Of the 20 neonates of group Ia, seven (35%) had neonatal sepsis, one (5%) had meningitis, and three (15%) had pneumonia. Of the 20 neonates of group Ib, only one (5%) had neonatal sepsis and none had neonatal meningitis or pneumonia. None of the neonates of group II had GBS-related neonatal infection. Group Ia had a significantly higher incidence of neonatal sepsis (P=0.002) and pneumonia (P=0.043) compared with groups Ib and II (Table 2).

Table 2

Table 2

Among all the included women, there were no significant associations between a positive vaginal swab for GBS and each of neonatal sepsis (P=0.095), meningitis (P=0.865), and pneumonia (P=0.764). Analysis of group Ia indicated a significant association between a positive vaginal swab for GBS with an almost four-fold higher risk of neonatal sepsis [relative risk (RR)=3.75; 95% confidence interval (CI), 1.09–14.92; P=0.035]; however, there was no significant association between a positive vaginal swab for GBS and each of neonatal meningitis or pneumonia (Table 3). In group Ib, there was no significant association between positive vaginal swabs for GBS and neonatal sepsis (P=0.834).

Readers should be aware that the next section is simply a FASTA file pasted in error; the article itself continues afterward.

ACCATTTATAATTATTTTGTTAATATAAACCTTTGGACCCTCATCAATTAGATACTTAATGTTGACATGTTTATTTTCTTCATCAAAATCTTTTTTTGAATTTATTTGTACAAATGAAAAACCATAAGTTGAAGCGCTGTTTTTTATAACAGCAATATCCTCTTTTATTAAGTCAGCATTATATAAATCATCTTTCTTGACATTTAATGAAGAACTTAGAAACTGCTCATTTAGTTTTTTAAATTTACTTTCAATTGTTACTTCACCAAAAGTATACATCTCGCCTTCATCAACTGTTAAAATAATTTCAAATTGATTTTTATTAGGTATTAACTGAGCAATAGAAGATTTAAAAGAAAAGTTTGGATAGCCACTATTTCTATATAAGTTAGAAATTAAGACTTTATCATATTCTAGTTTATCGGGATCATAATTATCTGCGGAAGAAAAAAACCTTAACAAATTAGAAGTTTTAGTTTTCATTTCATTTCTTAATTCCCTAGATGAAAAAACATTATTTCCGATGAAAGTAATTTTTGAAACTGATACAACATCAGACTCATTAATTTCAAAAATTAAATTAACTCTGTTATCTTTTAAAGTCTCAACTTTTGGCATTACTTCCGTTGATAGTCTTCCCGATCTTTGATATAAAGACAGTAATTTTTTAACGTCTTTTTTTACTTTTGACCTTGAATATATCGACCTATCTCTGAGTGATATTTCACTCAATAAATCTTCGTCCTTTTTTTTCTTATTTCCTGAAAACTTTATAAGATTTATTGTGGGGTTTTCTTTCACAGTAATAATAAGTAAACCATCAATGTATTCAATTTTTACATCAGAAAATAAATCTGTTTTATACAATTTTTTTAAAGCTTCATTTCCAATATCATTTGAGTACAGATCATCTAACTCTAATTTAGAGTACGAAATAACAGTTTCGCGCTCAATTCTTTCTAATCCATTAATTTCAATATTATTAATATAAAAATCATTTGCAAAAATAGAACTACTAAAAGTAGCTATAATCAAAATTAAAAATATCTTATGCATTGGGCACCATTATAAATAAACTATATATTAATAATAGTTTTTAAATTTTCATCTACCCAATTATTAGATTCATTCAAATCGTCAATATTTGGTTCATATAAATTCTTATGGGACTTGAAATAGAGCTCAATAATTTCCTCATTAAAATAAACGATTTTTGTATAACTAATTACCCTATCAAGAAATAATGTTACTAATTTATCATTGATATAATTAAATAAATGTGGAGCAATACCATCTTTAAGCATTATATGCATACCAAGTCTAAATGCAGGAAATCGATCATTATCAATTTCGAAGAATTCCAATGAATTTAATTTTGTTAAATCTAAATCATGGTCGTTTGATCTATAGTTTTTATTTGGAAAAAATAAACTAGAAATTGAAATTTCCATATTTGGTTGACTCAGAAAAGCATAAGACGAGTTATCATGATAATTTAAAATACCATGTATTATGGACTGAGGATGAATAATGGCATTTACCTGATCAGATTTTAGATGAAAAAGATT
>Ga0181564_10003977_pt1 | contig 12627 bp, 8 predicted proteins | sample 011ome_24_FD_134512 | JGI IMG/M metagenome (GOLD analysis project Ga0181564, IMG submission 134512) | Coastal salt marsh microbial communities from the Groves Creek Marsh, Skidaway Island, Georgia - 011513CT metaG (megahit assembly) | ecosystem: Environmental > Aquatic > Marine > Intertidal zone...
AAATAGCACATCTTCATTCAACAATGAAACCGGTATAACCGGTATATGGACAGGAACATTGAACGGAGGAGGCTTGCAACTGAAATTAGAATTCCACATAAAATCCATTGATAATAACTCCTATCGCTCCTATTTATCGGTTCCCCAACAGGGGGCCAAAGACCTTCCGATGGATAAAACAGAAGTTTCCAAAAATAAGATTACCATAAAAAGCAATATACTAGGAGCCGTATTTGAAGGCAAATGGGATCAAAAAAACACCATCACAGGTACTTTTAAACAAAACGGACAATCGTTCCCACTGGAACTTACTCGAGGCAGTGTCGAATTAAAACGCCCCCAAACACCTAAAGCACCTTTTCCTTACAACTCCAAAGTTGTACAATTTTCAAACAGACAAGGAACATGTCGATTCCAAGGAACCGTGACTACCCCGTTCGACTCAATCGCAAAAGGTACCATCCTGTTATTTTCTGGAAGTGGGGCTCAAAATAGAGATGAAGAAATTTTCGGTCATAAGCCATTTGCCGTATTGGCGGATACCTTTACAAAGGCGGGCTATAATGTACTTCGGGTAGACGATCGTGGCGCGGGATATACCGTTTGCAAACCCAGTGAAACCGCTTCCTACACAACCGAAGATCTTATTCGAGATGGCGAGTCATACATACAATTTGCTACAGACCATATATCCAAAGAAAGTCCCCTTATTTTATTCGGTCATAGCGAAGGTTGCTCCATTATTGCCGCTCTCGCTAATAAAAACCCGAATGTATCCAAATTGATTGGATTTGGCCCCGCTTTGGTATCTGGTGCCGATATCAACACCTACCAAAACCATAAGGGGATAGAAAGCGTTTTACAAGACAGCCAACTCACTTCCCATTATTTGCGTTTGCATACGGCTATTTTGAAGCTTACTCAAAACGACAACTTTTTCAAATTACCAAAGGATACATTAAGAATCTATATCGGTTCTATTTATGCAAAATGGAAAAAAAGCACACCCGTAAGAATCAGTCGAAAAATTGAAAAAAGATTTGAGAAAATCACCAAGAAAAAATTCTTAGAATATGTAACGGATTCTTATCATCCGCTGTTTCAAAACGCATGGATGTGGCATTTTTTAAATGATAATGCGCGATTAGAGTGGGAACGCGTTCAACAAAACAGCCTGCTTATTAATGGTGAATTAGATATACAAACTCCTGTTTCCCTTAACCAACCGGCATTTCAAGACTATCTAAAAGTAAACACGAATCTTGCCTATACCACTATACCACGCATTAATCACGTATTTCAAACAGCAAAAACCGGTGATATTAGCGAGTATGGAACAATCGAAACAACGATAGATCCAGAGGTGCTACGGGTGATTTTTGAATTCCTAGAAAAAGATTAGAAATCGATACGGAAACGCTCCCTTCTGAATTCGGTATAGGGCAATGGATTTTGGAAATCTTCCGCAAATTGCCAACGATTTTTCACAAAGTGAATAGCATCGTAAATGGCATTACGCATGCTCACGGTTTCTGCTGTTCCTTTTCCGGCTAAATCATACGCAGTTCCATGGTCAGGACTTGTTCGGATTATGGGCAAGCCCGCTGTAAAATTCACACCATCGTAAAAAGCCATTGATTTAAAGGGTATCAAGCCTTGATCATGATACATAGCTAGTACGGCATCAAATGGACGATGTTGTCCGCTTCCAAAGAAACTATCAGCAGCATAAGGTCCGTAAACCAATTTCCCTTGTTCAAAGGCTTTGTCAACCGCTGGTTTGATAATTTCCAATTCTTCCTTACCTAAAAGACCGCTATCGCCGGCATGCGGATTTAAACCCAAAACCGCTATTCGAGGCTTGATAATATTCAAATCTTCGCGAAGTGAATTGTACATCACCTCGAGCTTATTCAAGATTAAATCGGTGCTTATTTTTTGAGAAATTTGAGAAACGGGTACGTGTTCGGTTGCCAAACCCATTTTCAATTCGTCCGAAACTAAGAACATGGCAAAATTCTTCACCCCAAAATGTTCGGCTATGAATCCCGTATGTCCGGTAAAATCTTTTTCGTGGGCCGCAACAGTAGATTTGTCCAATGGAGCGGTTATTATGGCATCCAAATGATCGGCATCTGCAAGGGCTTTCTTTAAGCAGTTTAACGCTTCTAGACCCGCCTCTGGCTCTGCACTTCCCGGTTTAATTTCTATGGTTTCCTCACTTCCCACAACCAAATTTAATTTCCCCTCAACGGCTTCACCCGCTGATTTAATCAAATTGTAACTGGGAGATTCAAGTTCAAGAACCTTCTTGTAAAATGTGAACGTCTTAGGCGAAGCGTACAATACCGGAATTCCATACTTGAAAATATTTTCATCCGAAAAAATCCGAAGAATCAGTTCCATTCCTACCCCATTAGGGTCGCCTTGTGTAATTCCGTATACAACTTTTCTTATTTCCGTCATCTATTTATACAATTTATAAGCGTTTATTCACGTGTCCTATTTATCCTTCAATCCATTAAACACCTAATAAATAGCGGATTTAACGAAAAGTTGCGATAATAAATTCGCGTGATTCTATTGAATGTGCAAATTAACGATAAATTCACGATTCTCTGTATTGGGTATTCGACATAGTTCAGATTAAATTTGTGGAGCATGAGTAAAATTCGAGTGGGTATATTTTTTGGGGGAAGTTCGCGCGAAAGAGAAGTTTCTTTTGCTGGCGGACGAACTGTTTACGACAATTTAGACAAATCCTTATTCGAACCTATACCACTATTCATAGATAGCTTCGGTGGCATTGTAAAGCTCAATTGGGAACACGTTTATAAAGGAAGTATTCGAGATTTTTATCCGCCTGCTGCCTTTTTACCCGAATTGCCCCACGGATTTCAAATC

Table 3

Table 3

Among all the included women, there were no significant associations between a positive rectal swab for GBS and each of neonatal sepsis (P=0.893), meningitis (P=0.999), and pneumonia (P=0.999). There was also no significant association between a positive rectal swab and neonatal sepsis, meningitis, and pneumonia in group Ia (Table 4). In group Ib, there was no significant association between a positive rectal swab for GBS and neonatal sepsis (P=0.747).

Table 4

Table 4

There was no significant association between the duration of PROM (whether >18 h or <18 h) and positive vaginal (P=0.853) or rectal (P=0.208) swabs for GBS. There was also no significant association between chorioamnionitis and each of neonatal sepsis (P=0.503), meningitis (P=0.209), and pneumonia (P=0.306) in group Ia.

The administration of two or more doses of antibiotics in women of group Ia was associated with a significantly five-fold lower risk of neonatal sepsis (RR=0.2; 95% CI, 0.03–0.98; P=0.043); however, it was not significantly associated with a lower risk of neonatal meningitis or pneumonia (Table 5).